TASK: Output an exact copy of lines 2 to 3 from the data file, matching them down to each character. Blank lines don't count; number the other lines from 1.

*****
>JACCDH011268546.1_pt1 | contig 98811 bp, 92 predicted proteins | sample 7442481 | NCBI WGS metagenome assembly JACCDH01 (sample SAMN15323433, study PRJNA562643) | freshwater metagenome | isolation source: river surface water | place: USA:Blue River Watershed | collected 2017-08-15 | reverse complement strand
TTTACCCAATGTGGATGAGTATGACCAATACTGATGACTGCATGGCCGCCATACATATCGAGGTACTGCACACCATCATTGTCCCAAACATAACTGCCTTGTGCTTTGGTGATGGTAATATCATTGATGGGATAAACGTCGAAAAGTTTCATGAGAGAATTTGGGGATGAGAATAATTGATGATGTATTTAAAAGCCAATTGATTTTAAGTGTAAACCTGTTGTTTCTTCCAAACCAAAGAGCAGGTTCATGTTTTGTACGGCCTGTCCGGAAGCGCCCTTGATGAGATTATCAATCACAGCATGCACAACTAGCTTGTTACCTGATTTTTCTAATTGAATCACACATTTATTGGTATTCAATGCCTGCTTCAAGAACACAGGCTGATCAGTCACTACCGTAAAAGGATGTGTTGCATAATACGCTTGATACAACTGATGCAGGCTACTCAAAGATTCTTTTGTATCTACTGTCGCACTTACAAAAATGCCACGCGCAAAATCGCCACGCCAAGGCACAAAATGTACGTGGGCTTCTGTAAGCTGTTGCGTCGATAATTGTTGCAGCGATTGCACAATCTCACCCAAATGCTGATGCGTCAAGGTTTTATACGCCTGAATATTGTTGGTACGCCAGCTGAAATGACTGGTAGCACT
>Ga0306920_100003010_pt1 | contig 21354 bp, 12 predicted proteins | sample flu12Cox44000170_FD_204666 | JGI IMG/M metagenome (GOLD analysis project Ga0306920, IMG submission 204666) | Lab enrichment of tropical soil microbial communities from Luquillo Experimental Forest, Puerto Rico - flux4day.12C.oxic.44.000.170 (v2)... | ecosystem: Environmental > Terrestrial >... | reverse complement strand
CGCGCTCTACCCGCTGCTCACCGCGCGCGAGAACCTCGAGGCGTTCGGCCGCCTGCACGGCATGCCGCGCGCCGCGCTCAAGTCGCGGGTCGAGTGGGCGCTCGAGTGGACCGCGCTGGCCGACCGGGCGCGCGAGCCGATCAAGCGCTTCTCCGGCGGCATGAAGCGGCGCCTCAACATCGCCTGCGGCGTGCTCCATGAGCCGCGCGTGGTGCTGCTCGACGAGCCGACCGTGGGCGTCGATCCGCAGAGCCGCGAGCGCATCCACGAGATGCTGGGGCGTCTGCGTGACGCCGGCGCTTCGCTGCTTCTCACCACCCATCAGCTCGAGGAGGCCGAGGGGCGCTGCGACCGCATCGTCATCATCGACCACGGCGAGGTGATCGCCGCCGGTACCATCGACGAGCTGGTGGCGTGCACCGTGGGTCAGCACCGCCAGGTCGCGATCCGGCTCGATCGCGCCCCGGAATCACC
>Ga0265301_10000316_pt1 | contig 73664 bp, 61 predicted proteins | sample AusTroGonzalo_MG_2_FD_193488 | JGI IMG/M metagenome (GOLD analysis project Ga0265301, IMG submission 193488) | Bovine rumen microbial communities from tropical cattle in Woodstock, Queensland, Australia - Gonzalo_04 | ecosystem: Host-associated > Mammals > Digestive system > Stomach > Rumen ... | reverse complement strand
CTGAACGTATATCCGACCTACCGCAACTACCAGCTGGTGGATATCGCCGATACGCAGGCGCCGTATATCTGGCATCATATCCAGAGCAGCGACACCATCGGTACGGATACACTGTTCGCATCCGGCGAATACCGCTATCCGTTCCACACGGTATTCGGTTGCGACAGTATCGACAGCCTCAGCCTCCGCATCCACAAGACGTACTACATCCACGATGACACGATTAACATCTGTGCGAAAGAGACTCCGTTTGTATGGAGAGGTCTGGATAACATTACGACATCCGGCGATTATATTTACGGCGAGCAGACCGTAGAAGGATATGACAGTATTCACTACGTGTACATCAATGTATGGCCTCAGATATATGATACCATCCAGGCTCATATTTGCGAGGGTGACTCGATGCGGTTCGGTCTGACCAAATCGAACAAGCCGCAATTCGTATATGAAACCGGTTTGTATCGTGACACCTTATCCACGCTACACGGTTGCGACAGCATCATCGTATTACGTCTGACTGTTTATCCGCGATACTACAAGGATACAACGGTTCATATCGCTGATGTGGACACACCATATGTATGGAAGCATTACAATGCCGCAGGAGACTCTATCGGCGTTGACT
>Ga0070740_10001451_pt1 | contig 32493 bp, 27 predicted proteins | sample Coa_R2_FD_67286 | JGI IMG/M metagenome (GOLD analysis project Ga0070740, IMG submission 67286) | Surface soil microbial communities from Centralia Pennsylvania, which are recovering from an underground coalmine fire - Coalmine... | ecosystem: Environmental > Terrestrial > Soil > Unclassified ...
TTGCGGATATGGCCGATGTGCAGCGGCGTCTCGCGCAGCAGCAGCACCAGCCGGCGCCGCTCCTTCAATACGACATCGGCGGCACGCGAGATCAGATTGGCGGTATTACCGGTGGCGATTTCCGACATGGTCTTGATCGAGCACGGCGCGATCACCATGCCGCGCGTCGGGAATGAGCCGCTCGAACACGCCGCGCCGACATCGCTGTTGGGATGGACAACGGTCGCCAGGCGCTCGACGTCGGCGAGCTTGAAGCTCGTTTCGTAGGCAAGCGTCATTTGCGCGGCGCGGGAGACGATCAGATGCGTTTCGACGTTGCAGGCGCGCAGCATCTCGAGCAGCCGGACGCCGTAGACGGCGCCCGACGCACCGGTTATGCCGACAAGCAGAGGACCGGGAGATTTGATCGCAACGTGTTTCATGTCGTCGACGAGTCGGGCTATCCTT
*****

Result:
TTTACCCAATGTGGATGAGTATGACCAATACTGATGACTGCATGGCCGCCATACATATCGAGGTACTGCACACCATCATTGTCCCAAACATAACTGCCTTGTGCTTTGGTGATGGTAATATCATTGATGGGATAAACGTCGAAAAGTTTCATGAGAGAATTTGGGGATGAGAATAATTGATGATGTATTTAAAAGCCAATTGATTTTAAGTGTAAACCTGTTGTTTCTTCCAAACCAAAGAGCAGGTTCATGTTTTGTACGGCCTGTCCGGAAGCGCCCTTGATGAGATTATCAATCACAGCATGCACAACTAGCTTGTTACCTGATTTTTCTAATTGAATCACACATTTATTGGTATTCAATGCCTGCTTCAAGAACACAGGCTGATCAGTCACTACCGTAAAAGGATGTGTTGCATAATACGCTTGATACAACTGATGCAGGCTACTCAAAGATTCTTTTGTATCTACTGTCGCACTTACAAAAATGCCACGCGCAAAATCGCCACGCCAAGGCACAAAATGTACGTGGGCTTCTGTAAGCTGTTGCGTCGATAATTGTTGCAGCGATTGCACAATCTCACCCAAATGCTGATGCGTCAAGGTTTTATACGCCTGAATATTGTTGGTACGCCAGCTGAAATGACTGGTAGCACT
>Ga0306920_100003010_pt1 | contig 21354 bp, 12 predicted proteins | sample flu12Cox44000170_FD_204666 | JGI IMG/M metagenome (GOLD analysis project Ga0306920, IMG submission 204666) | Lab enrichment of tropical soil microbial communities from Luquillo Experimental Forest, Puerto Rico - flux4day.12C.oxic.44.000.170 (v2)... | ecosystem: Environmental > Terrestrial >... | reverse complement strand